D.C.’s 911 call center underwent three hours of scrutiny Wednesday during an online roundtable discussion conducted by members of the city council, in which the work of the Office of Unified Communications was both criticized and defended.
“The repeated instances of blown addresses, the failure to relay updated information to responding personnel, delayed dispatches, the morale, the hemorrhaging use of leave by employees, lack of responsiveness, all tell me something is wrong,” said Council member Charles Allen, chairman of the Judiciary and Public Safety Committee which conducted the oversight roundtable.
Family members who lost loved ones in the District after a delayed emergency response were among those to speak out in the online forum.
“It has to be looked at, the whole system, from the bottom up or the top down. It doesn’t matter … something has to be done,” said Billie Shepperd, whose daughter Sheila Shepperd died of a heart attack two years ago after a delayed 21-minute response by an ambulance, which had been dispatched to Oglethorpe Street NW instead of Oglethorpe Street NE. Sheila Shepperd’s 13-year-old daughter was valiantly trying to save her mother with CPR.
Allen also charged that the agency has failed to own up to its mistakes and did not provide the information requested for the round table on four separate incidents.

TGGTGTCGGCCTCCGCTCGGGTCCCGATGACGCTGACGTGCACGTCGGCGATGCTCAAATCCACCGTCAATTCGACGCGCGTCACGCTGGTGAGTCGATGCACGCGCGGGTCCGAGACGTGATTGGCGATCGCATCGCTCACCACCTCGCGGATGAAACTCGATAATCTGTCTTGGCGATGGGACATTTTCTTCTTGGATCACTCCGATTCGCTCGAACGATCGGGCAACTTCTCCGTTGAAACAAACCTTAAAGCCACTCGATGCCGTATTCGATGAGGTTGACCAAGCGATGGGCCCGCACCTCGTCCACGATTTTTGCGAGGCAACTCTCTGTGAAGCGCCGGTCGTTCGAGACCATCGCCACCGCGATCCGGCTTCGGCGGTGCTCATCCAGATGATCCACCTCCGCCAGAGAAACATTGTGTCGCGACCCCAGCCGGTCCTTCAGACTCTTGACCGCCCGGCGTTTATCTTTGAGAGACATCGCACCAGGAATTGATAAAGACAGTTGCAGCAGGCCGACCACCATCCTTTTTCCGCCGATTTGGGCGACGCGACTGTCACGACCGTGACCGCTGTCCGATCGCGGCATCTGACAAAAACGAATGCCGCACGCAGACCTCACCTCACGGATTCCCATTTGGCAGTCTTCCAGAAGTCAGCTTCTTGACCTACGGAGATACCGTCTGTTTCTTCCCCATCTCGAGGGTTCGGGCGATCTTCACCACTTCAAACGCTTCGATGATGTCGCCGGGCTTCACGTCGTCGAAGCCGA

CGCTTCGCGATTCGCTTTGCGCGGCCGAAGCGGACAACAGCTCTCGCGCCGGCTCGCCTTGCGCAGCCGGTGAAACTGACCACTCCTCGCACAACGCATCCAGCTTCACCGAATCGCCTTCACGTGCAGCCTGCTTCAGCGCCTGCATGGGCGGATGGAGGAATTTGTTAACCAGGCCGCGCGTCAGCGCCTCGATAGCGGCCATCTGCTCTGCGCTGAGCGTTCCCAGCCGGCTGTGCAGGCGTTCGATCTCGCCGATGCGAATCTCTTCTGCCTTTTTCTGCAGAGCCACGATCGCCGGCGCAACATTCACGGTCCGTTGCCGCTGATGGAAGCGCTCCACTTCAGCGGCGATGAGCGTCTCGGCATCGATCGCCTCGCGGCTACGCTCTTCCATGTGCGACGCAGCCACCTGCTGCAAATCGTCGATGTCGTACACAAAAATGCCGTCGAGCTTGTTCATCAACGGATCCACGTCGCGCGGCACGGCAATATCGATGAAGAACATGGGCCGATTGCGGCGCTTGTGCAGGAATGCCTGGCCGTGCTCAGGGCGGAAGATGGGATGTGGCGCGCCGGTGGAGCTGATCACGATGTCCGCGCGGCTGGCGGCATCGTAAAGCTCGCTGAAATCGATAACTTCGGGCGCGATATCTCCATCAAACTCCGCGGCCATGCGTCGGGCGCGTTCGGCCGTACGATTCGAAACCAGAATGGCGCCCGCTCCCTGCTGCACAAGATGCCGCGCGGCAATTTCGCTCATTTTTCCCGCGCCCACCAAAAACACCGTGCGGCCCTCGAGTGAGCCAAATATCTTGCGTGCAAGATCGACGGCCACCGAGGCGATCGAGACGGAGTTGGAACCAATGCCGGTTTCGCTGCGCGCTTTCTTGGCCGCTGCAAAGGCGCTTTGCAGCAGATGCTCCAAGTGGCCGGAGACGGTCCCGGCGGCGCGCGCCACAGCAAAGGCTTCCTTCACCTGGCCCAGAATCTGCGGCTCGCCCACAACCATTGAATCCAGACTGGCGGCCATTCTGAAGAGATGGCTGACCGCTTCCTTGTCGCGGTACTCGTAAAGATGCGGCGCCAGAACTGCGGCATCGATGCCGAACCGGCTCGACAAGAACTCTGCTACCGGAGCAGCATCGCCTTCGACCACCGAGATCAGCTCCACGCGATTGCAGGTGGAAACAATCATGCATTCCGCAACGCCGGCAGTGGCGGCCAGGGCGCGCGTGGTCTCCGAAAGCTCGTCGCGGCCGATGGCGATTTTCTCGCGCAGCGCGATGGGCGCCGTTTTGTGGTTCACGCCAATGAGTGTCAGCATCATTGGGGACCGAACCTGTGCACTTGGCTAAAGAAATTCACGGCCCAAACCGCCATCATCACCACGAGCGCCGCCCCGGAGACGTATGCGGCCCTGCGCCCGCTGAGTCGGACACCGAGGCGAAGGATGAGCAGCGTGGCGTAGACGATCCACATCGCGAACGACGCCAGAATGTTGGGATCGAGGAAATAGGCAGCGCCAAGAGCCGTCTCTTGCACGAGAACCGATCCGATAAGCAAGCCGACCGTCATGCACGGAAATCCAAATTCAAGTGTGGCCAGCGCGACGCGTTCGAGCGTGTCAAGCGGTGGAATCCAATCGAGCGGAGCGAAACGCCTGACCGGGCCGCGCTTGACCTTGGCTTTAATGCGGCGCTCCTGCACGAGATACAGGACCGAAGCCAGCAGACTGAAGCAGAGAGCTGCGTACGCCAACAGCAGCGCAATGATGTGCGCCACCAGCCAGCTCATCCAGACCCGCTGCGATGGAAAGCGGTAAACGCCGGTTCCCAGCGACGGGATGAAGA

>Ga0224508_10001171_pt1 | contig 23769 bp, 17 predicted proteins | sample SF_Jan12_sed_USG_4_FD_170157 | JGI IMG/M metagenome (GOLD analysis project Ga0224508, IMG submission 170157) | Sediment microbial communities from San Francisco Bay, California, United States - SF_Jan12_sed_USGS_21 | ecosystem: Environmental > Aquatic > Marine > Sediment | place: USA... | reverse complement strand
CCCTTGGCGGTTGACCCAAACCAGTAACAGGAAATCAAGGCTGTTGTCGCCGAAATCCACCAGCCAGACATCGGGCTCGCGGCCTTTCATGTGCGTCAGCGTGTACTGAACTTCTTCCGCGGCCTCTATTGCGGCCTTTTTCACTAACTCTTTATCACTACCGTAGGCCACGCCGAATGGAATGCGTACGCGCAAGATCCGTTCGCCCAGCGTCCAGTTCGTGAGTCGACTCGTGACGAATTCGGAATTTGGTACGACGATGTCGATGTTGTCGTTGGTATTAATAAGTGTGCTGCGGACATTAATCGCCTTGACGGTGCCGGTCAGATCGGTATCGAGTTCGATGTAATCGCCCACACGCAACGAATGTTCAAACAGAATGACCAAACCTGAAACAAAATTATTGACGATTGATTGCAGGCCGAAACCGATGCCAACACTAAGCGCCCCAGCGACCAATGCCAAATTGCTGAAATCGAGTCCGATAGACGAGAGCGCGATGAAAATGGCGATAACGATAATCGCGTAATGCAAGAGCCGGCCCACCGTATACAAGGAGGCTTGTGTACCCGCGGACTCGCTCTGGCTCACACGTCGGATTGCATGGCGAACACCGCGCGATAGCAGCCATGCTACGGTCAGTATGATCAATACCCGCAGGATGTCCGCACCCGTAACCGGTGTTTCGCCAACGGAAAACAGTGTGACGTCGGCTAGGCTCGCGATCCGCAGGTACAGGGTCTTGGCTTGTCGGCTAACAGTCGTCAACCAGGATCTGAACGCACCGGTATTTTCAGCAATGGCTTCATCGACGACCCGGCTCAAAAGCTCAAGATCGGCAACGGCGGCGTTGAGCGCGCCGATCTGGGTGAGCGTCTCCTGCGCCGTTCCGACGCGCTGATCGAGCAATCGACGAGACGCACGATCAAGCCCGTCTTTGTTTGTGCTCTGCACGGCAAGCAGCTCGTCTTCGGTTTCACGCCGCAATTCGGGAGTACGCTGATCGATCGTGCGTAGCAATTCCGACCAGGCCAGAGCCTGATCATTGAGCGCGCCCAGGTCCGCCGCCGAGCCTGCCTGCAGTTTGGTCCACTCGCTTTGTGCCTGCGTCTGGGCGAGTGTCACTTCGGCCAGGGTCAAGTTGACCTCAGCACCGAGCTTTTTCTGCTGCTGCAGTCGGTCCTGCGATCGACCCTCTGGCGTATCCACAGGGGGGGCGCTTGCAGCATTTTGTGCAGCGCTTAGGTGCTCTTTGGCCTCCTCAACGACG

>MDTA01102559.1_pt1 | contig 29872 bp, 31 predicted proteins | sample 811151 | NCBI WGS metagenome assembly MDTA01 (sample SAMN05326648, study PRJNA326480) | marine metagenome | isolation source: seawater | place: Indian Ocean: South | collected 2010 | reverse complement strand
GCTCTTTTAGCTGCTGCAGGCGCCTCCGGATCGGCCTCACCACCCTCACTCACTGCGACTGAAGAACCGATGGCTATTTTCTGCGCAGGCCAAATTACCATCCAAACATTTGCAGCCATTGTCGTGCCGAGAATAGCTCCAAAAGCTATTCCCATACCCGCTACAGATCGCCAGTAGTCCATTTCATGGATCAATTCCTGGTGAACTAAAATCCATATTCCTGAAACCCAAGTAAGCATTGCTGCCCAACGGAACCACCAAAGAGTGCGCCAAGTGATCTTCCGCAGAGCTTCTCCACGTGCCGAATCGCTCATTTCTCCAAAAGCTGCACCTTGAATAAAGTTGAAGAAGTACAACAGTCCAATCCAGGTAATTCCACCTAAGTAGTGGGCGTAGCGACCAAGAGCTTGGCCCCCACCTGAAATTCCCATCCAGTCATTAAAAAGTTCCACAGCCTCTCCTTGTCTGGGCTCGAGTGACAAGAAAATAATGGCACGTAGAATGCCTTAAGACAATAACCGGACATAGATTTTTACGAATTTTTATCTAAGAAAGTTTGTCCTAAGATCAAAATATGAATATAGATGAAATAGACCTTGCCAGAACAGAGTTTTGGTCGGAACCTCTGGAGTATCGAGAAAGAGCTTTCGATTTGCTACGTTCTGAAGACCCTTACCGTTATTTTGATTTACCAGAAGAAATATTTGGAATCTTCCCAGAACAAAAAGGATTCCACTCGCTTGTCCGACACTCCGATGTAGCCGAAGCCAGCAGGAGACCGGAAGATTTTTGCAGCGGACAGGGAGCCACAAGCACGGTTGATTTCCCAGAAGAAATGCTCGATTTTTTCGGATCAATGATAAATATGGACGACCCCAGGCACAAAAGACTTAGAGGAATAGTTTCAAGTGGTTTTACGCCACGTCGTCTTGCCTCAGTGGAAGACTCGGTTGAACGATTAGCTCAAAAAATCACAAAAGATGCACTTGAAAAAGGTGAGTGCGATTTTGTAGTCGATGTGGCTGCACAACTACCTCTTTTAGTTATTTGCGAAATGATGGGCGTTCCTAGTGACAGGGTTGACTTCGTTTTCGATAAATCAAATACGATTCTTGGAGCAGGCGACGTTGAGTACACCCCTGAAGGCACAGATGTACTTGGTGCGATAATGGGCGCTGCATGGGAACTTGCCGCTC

The interim director of OUC, Karima Holmes, was scheduled to speak at the round table, but Allen announced that a family emergency had forced Holmes to cancel her appearance.
However, there were others who spoke at the round table, defending the work of the agency. A veteran of regional 911 operations, Renee Gordon, told the panel that D.C.’s 911 call center is short-staffed and hampered by high call volume.
“We’re in a tsunami right now. What I mean about a tsunami is that we are lacking staff, and that is a nationwide problem … and the problem with D.C. is that we have a large amount of 911 calls. Those two together create a catastrophe,” Gordon said.
Union leaders representing staff members at the Office of Unified Communications also defended the agency’s work.
“None of us come to work to begin answering and dispatching 911 calls for emergency services saying, ‘This is the day I’ll mess up; this is the day I’ll send a call to the wrong address,” said Debbie Hart-Knox, president of the National Association of Government Employees, Local R3-07.
Allen said he wants to hear from the Office of Unified Communications, and he recessed the oversight roundtable until it can be rescheduled to hear from interim director Holmes.